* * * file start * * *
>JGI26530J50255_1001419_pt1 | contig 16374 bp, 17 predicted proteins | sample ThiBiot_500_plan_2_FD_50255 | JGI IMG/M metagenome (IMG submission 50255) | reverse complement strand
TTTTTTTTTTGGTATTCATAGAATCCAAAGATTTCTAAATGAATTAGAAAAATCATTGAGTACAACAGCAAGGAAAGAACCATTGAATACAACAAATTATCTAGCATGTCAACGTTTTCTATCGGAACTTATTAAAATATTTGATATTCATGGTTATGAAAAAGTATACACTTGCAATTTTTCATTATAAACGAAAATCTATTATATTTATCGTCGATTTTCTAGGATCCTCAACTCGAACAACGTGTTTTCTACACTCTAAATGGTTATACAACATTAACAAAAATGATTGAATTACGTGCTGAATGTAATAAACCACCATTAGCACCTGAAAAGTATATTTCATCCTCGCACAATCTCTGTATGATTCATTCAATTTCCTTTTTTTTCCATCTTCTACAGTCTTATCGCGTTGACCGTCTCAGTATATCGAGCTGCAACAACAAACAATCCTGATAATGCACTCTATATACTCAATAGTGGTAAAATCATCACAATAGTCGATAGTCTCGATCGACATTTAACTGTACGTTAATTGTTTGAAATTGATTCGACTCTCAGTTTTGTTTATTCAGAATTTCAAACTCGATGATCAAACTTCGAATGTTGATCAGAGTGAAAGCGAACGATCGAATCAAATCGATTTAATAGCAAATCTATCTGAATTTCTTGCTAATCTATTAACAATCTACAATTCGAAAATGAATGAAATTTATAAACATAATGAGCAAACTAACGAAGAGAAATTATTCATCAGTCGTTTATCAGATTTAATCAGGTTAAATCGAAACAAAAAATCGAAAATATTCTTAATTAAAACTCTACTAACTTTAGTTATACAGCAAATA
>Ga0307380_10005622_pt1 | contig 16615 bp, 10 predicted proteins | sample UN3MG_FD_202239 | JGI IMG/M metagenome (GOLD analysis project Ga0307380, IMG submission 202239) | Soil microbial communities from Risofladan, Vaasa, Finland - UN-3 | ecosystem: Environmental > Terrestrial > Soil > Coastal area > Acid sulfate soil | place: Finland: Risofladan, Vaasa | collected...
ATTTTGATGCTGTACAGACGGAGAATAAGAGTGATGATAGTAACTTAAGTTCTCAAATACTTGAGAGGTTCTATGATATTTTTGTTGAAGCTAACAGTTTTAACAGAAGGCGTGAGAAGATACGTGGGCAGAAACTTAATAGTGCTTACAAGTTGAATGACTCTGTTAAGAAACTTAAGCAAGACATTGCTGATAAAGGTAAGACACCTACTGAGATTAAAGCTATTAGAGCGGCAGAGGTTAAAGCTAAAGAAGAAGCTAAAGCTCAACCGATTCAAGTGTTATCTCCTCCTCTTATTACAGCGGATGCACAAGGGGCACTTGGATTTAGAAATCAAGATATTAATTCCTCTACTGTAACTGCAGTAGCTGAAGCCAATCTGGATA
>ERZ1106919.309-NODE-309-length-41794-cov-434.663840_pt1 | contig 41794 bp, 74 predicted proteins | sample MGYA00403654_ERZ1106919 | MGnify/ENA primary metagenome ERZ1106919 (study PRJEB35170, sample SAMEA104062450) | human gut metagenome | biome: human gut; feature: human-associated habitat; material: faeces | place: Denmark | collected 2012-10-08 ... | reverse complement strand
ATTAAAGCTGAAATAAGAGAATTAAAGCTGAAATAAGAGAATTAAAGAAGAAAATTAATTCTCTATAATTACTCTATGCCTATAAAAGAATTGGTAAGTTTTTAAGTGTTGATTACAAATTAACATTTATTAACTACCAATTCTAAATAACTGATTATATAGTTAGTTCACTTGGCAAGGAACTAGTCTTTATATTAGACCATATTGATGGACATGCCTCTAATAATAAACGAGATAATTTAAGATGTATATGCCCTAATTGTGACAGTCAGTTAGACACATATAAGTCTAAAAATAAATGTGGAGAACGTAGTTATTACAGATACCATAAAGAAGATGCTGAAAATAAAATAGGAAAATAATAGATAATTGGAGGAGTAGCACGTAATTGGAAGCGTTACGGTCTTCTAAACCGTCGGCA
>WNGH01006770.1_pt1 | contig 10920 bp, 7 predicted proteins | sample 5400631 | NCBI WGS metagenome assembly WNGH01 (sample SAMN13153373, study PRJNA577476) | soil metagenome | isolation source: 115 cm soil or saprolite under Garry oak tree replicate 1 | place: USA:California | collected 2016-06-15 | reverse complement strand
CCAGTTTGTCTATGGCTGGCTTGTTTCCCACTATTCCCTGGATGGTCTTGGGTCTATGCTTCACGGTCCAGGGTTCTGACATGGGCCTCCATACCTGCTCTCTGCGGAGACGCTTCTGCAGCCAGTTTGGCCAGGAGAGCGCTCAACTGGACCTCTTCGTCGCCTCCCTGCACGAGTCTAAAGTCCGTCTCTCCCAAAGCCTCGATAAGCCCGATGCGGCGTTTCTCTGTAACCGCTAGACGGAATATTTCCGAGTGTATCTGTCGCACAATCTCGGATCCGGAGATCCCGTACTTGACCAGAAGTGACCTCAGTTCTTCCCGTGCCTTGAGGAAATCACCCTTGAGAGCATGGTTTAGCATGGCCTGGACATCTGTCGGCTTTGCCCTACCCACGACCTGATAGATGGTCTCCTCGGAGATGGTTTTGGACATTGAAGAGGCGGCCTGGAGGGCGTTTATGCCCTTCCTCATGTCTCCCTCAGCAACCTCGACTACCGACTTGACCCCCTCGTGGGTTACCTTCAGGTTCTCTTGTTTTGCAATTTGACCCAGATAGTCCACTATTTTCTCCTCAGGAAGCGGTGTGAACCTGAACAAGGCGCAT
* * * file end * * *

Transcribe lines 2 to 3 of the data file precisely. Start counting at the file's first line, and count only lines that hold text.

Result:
TTTTTTTTTTGGTATTCATAGAATCCAAAGATTTCTAAATGAATTAGAAAAATCATTGAGTACAACAGCAAGGAAAGAACCATTGAATACAACAAATTATCTAGCATGTCAACGTTTTCTATCGGAACTTATTAAAATATTTGATATTCATGGTTATGAAAAAGTATACACTTGCAATTTTTCATTATAAACGAAAATCTATTATATTTATCGTCGATTTTCTAGGATCCTCAACTCGAACAACGTGTTTTCTACACTCTAAATGGTTATACAACATTAACAAAAATGATTGAATTACGTGCTGAATGTAATAAACCACCATTAGCACCTGAAAAGTATATTTCATCCTCGCACAATCTCTGTATGATTCATTCAATTTCCTTTTTTTTCCATCTTCTACAGTCTTATCGCGTTGACCGTCTCAGTATATCGAGCTGCAACAACAAACAATCCTGATAATGCACTCTATATACTCAATAGTGGTAAAATCATCACAATAGTCGATAGTCTCGATCGACATTTAACTGTACGTTAATTGTTTGAAATTGATTCGACTCTCAGTTTTGTTTATTCAGAATTTCAAACTCGATGATCAAACTTCGAATGTTGATCAGAGTGAAAGCGAACGATCGAATCAAATCGATTTAATAGCAAATCTATCTGAATTTCTTGCTAATCTATTAACAATCTACAATTCGAAAATGAATGAAATTTATAAACATAATGAGCAAACTAACGAAGAGAAATTATTCATCAGTCGTTTATCAGATTTAATCAGGTTAAATCGAAACAAAAAATCGAAAATATTCTTAATTAAAACTCTACTAACTTTAGTTATACAGCAAATA
>Ga0307380_10005622_pt1 | contig 16615 bp, 10 predicted proteins | sample UN3MG_FD_202239 | JGI IMG/M metagenome (GOLD analysis project Ga0307380, IMG submission 202239) | Soil microbial communities from Risofladan, Vaasa, Finland - UN-3 | ecosystem: Environmental > Terrestrial > Soil > Coastal area > Acid sulfate soil | place: Finland: Risofladan, Vaasa | collected...